Ireland hands Twitter delayed landmark fine over data breach
James Hetherington
Twitter is the first of the U.S. Big Tech firms to get a GDPR fine. /AP

Twitter is the first of the U.S. Big Tech firms to get a GDPR fine. /AP


After lengthy negotiations, Ireland's data regulator has handed Twitter a landmark fine of close to $550,000. 

It is the first sanction brought against a U.S. "Big Tech" company under the European Union's General Data Protection Regulation (GDPR) and, importantly, the first to use a dispute resolution system – the European Data Protection Board (EDPB) – within that legislation.

GDPR was established in 2018, and the EDPB ensures its consistent application. It has meant, however, that the process has been slow and complex.



Helen Dixon, Ireland's data protection commissioner, has criticized the system. Speaking at the Web Summit at the start of December, she said: "Am I satisfied? No, the process didn't really work well.

"It is the first time EU data protection authorities have stepped through the process, so maybe it can only get better from here."

GDPR stipulates that the regulators of the EU member state in which the European headquarters of a company is situated can make decisions against that company before referring to the regulators of other member states. If any of them object, the matter goes to the EDPB, where it needs backing from two-thirds of the 27 member states.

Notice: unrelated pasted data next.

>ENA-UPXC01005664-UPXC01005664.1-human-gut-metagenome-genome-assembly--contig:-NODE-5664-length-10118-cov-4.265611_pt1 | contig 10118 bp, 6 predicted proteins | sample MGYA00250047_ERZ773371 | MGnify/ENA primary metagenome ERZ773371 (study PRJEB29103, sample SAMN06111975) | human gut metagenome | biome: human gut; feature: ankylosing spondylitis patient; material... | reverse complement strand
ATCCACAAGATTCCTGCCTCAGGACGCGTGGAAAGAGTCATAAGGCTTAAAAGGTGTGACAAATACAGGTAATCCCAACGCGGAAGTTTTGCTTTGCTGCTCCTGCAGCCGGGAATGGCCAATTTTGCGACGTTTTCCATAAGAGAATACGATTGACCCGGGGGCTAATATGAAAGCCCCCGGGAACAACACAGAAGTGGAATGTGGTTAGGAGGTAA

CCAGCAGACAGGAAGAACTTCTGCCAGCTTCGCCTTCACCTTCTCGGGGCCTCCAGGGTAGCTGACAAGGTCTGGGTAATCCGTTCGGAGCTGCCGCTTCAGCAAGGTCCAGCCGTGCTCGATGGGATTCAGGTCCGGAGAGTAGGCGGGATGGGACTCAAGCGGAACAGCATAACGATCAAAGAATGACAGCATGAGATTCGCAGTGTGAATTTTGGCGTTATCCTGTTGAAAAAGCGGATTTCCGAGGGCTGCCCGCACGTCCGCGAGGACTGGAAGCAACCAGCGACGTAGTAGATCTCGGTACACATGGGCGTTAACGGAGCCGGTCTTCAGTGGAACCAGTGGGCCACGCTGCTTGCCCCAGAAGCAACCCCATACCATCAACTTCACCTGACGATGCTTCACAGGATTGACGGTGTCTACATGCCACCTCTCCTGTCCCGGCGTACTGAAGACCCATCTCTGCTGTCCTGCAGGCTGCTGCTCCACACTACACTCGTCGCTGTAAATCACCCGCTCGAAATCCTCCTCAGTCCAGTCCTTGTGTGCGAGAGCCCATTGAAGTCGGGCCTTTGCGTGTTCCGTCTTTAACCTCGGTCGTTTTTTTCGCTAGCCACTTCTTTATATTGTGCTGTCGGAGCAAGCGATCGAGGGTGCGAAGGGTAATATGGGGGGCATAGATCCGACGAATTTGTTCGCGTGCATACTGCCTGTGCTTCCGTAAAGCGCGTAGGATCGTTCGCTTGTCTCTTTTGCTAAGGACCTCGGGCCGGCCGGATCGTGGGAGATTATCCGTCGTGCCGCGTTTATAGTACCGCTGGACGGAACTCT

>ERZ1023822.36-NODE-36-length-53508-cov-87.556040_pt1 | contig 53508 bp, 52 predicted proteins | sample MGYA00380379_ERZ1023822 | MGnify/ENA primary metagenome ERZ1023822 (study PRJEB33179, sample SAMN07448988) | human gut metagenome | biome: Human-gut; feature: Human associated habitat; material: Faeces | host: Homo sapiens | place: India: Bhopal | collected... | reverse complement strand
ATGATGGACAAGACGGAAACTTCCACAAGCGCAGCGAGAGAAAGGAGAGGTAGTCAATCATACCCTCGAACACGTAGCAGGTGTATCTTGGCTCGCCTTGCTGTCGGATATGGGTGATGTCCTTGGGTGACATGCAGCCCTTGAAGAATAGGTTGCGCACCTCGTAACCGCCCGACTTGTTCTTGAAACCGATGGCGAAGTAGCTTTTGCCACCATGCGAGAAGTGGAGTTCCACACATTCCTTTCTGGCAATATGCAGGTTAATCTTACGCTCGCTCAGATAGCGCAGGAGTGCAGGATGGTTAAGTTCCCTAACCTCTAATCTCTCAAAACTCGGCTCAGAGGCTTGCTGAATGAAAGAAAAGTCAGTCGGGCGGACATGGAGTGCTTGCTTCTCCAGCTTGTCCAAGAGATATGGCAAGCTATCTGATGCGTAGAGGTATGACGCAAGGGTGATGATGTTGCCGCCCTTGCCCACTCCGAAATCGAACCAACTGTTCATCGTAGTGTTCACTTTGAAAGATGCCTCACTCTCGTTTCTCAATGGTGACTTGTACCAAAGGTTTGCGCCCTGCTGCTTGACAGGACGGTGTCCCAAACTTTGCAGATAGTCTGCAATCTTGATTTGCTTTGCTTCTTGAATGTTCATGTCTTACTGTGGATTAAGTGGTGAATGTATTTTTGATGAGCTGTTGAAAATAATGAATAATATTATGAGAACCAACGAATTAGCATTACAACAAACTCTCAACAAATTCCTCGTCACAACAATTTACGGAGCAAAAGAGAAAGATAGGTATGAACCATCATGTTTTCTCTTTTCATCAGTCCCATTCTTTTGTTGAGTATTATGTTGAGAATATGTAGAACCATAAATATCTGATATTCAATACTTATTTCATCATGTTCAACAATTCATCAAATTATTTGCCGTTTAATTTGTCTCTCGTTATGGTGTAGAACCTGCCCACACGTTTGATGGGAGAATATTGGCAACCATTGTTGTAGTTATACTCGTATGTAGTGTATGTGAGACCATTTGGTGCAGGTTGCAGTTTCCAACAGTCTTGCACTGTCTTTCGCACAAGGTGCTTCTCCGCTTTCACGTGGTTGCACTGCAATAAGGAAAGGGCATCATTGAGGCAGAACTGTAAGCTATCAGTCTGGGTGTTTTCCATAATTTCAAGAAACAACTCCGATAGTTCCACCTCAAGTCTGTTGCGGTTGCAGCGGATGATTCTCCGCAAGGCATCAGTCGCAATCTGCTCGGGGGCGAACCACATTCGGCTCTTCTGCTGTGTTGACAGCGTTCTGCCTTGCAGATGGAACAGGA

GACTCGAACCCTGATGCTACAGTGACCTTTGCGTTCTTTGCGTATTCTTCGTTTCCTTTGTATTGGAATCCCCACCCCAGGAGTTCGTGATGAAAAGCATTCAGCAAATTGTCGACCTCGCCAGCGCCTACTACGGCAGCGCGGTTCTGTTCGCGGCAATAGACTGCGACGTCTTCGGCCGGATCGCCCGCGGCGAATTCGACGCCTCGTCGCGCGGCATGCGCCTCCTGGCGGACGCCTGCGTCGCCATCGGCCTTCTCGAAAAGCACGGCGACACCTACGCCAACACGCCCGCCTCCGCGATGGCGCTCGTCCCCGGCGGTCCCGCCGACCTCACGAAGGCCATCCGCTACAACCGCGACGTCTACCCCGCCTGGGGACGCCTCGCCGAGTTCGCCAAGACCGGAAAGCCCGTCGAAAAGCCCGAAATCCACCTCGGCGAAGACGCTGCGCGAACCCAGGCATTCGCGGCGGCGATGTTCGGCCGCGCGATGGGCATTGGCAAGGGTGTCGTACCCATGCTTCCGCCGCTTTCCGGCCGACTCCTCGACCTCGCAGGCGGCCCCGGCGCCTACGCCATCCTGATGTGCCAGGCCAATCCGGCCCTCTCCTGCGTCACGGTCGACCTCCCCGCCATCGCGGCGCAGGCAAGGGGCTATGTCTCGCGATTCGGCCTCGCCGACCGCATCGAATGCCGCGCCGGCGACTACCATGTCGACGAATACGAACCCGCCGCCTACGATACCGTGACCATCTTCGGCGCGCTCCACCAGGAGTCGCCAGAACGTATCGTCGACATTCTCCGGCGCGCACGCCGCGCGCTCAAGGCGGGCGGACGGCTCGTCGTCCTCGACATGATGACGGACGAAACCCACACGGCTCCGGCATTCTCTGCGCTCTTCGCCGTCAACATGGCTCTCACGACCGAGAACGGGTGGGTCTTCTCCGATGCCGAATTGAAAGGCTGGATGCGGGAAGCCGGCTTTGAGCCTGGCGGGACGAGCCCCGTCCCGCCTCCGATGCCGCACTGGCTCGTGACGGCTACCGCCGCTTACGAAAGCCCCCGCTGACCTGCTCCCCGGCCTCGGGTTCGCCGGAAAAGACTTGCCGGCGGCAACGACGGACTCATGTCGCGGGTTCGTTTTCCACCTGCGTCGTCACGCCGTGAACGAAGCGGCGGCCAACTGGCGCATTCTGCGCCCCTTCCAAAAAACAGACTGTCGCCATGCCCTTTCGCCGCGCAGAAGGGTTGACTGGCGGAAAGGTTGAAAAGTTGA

In this instance, in May 2020 Ireland fined Twitter, which has its Europe headquarters in Dublin, over a bug in that made some private tweets public. The country said the tech giant failed to notify Ireland's Data Protection Commission on time or document the breach properly in 2019.

Other member states objected and after months of wrangling, the punishment has finally been upheld. Ireland is also home to Apple, Google and Facebook and has a backlog of more than 20 similar inquiries.

In a statement, Twitter blamed the fault on a staffing issue during the Christmas and New Year period in 2018.

"We take full responsibility for this mistake and remain fully committed to protecting the privacy and data of our customers, including through our work to quickly and transparently inform the public of issues that occur," said the statement posted on Twitter.

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